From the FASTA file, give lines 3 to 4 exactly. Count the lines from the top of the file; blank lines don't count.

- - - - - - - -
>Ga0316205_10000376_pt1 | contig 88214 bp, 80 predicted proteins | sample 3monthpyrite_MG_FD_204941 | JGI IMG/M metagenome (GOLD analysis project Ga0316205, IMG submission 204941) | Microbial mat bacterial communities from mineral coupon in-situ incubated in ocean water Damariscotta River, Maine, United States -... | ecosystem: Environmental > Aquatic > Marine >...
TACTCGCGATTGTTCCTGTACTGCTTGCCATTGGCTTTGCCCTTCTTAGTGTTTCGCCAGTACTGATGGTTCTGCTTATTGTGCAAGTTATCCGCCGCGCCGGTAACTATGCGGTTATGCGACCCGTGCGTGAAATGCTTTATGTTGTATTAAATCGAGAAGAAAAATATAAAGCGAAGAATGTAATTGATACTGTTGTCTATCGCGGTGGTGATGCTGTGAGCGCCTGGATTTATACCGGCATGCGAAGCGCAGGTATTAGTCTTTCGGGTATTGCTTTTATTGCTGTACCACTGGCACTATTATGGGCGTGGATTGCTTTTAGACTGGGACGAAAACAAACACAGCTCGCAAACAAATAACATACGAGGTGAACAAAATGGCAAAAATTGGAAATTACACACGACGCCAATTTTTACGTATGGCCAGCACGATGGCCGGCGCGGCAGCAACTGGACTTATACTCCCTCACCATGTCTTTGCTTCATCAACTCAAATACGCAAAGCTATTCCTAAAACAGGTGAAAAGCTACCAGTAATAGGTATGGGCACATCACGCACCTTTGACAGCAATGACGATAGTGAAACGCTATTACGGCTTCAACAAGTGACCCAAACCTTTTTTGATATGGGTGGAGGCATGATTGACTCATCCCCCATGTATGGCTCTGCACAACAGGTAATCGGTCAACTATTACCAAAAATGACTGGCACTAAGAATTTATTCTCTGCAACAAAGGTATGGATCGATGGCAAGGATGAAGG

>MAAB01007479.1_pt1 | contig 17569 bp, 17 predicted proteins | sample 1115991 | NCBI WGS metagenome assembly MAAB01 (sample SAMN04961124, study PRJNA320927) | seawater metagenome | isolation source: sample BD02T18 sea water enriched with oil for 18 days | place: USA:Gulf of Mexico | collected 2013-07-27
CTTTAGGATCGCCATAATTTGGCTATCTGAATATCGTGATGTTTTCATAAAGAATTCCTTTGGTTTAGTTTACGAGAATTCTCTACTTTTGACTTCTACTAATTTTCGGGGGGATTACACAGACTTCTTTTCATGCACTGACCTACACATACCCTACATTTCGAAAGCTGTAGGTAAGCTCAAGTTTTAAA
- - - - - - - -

>MAAB01007479.1_pt1 | contig 17569 bp, 17 predicted proteins | sample 1115991 | NCBI WGS metagenome assembly MAAB01 (sample SAMN04961124, study PRJNA320927) | seawater metagenome | isolation source: sample BD02T18 sea water enriched with oil for 18 days | place: USA:Gulf of Mexico | collected 2013-07-27
CTTTAGGATCGCCATAATTTGGCTATCTGAATATCGTGATGTTTTCATAAAGAATTCCTTTGGTTTAGTTTACGAGAATTCTCTACTTTTGACTTCTACTAATTTTCGGGGGGATTACACAGACTTCTTTTCATGCACTGACCTACACATACCCTACATTTCGAAAGCTGTAGGTAAGCTCAAGTTTTAAA